Summit Elevation (m): 3266
Elevation Gain (m): 1700
Trip Time (hr): 16
Total Trip Distance (km): 22
Quick ‘n Dirty Rating: Class 3/4 – you fall, you break something or die
Difficulty Notes: This is a big mountain with big terrain. Good weather and dry conditions are highly recommended to keep this beast within the realm of ‘scrambling’. Do not underestimate!
GPS Track: Download GPX File
Technical Rating: SC7; YDS (4th)
Map: Google Maps
After a solo scramble on Observation Peak, I met up with Keith Bott for the trek into the bivy on Mount Chephren on August 07 2009 in the evening. I had Chephren on the radar for a long time already and finally all the pieces of life aligned to allow me a good chance at this giant. And make no mistake about it. Chephren is every bit the giant you may have heard or suspected it is! Just gaze at it from the highway sometime and you’ll have a pretty good idea of how big this mountain really is.
As Keith and I soon discovered, there’s a reason that Chephren is not more popular than it is – it’s not an easy approach, never mind the actual mountain itself! The trail to Chephren Lake is not that inspiring and even though there is a trail around the left hand side of Chephren Lake, it gets less and less traveled the further you go until you’re bashing through trees and clouds of bugs. The bugs were so bad that we couldn’t breathe without inhaling some.
After that bit of ‘fun’ you get to hop over a boulder field that seems to never end. Boulder hopping is one of those exercises that seems like a good time until you spend 10 minutes with a 55 liter pack doing it. Then it becomes tedious. You have to concentrate 100% on your footing because the second you look up to admire the scenery (which was stunning) you miss your landing and twist or break an ankle or bend a hiking pole or any of a number of things which would suck.
After the endless boulder field we had some time to suck in the pristine wilderness surroundings we were in. It made all the suffering worth it – big time. The area beneath Howse, White Pyramid and Chephren is one of the most lovely mountain environments I’ve been to in a while. Waterfalls cascaded from steep hanging glaciers to form fast flowing streams of pure, ice cold water, pink rock glowed in the setting sun, wild flowers were everywhere and looming almost 2 km above us were three massive mountains. A very impressive scene that has stuck with me over the years.
We found a very nice bivy spot that was well used, but since we had some good day light we stubbornly pushed on a bit further, closer to Chephren’s ascent slopes. The first stream coming off Howse was easier to cross than the second one but eventually we did manage to cross both of them. With the sun setting we had to make a call to either return to the excellent bivy site we’d ignored or set up our own. Since we found a flat spot with soft ground and very little vegetation we simply pulled out our bivy sacks and set about making and eating supper in the growing darkness.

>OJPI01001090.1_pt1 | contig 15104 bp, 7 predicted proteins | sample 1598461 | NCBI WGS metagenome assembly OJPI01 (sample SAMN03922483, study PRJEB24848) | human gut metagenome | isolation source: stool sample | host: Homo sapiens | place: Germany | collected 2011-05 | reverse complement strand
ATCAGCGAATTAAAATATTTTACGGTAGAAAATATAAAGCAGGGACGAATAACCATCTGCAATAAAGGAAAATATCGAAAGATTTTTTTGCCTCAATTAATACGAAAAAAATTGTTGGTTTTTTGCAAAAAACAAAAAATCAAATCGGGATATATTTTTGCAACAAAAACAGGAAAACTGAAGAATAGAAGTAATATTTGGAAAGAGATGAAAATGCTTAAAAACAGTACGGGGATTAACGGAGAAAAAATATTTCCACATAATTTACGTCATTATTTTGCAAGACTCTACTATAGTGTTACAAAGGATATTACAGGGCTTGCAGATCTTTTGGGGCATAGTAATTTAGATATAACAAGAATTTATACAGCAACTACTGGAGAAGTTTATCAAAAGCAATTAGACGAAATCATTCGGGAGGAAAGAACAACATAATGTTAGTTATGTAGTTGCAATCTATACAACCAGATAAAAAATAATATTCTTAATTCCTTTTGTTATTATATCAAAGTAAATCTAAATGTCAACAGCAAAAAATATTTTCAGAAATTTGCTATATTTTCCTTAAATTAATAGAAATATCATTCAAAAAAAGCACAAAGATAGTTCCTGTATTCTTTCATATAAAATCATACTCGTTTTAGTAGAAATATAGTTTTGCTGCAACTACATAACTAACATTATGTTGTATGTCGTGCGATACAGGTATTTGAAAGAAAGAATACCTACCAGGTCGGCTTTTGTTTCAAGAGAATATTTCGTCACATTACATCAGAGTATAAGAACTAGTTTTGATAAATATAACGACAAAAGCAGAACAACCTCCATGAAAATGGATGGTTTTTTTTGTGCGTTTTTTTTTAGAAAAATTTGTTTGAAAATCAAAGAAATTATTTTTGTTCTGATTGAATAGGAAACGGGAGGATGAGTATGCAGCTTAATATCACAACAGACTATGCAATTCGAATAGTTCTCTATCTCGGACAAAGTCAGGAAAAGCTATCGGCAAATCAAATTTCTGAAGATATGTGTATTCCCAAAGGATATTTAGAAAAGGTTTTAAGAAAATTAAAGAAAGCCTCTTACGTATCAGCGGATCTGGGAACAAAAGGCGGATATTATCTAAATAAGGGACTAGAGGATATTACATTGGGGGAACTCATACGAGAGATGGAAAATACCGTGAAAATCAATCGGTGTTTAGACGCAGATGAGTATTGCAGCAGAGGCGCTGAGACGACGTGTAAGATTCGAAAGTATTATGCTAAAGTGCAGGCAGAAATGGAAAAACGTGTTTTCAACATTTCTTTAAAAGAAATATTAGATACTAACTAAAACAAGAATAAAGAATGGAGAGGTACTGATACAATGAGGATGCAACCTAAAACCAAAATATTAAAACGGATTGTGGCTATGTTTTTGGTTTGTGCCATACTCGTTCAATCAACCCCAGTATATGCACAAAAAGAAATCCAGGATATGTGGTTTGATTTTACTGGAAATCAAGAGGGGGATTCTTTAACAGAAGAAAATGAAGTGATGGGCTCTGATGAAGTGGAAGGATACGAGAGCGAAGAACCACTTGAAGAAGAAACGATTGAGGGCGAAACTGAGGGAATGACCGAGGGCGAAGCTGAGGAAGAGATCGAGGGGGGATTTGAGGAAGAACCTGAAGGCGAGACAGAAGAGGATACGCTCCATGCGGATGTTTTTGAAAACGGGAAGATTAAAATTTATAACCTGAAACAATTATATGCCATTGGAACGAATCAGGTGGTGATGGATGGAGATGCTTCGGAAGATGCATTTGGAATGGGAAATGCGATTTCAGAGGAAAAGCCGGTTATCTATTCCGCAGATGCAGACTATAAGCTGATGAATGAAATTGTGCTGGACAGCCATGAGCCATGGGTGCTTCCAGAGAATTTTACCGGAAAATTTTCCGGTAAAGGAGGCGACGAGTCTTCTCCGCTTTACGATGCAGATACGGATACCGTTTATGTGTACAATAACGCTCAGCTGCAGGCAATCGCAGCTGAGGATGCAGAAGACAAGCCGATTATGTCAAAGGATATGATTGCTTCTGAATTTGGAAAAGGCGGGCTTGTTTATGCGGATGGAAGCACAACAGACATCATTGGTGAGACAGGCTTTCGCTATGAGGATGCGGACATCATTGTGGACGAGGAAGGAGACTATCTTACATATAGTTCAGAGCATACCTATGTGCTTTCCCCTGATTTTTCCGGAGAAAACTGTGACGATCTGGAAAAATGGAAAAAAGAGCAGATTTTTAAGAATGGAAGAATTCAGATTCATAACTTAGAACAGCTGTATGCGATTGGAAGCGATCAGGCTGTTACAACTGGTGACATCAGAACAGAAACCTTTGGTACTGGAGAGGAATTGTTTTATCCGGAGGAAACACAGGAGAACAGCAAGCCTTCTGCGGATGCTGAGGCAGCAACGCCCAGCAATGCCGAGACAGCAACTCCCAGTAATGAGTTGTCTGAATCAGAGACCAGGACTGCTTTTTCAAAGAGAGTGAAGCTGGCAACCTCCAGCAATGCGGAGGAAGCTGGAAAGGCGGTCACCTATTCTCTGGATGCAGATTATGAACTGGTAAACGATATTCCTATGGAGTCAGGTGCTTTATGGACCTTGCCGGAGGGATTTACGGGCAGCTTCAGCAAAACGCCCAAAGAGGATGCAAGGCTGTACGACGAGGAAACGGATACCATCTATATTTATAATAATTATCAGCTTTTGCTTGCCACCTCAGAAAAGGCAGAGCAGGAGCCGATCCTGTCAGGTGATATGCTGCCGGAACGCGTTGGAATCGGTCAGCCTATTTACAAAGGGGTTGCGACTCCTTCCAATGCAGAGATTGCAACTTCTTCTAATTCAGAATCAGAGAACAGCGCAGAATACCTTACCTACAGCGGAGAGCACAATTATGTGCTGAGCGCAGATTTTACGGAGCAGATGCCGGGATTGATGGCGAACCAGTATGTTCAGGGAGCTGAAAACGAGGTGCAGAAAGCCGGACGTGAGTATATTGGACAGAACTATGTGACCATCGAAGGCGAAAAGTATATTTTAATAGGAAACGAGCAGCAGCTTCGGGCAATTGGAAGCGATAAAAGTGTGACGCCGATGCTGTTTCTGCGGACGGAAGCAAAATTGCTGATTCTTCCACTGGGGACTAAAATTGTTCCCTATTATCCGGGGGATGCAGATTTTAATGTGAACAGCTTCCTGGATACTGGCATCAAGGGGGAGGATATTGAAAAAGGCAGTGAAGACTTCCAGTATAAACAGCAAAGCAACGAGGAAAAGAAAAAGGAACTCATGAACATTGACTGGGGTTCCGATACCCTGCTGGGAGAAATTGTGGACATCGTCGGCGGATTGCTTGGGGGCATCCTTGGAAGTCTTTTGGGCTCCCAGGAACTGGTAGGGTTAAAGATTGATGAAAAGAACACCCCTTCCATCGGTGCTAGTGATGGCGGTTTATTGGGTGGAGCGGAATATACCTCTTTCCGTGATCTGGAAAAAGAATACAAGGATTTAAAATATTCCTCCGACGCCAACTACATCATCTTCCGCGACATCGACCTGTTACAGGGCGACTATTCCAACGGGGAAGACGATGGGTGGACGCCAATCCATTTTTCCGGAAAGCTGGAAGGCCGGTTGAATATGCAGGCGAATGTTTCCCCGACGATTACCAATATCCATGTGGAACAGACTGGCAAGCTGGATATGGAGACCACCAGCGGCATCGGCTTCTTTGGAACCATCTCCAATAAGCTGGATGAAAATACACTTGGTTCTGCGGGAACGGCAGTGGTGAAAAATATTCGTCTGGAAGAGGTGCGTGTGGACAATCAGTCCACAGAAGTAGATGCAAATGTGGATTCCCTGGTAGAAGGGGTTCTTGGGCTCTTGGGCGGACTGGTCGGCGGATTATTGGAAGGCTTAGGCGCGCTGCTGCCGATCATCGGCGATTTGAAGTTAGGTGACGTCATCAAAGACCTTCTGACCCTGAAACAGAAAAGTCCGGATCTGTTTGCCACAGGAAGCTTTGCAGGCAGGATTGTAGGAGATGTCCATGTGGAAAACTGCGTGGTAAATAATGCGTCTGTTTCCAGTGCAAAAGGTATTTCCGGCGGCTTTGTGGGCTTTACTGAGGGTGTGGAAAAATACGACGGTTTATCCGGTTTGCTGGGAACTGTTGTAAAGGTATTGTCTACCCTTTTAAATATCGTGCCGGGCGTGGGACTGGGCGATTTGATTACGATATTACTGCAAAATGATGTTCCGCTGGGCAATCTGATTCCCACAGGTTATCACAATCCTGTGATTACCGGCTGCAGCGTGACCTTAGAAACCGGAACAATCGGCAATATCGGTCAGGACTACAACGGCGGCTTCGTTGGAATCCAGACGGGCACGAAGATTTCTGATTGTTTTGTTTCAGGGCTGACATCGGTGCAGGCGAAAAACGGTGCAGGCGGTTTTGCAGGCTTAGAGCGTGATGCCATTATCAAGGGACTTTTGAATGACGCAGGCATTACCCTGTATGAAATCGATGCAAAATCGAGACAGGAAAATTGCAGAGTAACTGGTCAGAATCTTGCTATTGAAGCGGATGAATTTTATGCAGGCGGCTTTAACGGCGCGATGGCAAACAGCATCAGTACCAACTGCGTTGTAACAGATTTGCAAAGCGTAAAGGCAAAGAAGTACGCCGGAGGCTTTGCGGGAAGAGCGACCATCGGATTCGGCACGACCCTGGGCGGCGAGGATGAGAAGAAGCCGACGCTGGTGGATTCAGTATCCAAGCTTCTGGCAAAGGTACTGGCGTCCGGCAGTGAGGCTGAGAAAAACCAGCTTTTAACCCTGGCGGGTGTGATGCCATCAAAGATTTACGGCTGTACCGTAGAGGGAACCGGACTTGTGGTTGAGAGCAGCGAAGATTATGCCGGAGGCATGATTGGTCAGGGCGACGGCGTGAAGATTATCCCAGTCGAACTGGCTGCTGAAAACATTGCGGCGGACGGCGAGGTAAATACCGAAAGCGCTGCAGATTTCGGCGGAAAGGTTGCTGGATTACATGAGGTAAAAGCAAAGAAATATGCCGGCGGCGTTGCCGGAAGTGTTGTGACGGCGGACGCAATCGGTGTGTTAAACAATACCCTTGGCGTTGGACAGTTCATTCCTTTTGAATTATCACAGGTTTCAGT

The night was cool but not cold and the full moon ensured that it never actually got that dark. I slept so good that I didn’t even hear my alarm at 04:45 and we ended up sleeping in till 05:25! Oh well. By 06:00 we were starting up the lower moraine to access the south slopes of Chephren. The sun was just coming up and Howse Peak provided us with a show for the next couple of hours. I was feeling fantastic and kept feeling great all day – I was delighted to finally be on this mountain and the weather and scenery was like a stimulant to me, giving me good energy all day. I should point out that if I had done the approach slog the same day as our ascent I don’t know if I would have enjoyed Chephren quite so much. I would HIGHLY recommend that you do the bivy, simply to give yourself some time in this beautiful area and to get an early start to your actual ascent of Chephren since the approach is so much work already.
I found the lower slopes really enjoyable. We went right up the moraine until spotting the gully Kane mentions. There was a tiny bit of water running in it but since we didn’t carry our crampons we chose to ignore Kane’s warning that we may need them in this case. Good thing we didn’t have to regret that decision!! I had pictures of the route from my jaunt up Observation the day before so we knew we probably wouldn’t need to carry crampons – unless you’re very sure about it you should carry them on this particular mountain.
The huge grassy slope, followed by small benches of rock was absolutely brimming with wild flowers of every color and kind. It was easy to walk quickly up this terrain and the only bad part was the unrelenting mosquitoes! Keith ended up putting bug spray on they were so annoying. A very interesting encounter took place as we gained the lower rock bands. We ran into a majestic billy goat and his mate. The billy wasn’t too happy with us but grudgingly allowed us to pass by. This is the closest I’ve ever been to these magnificent creatures and I was surprised how big they are! It took us about 2 hours to reach the first rock band from the bivy at a steady pace.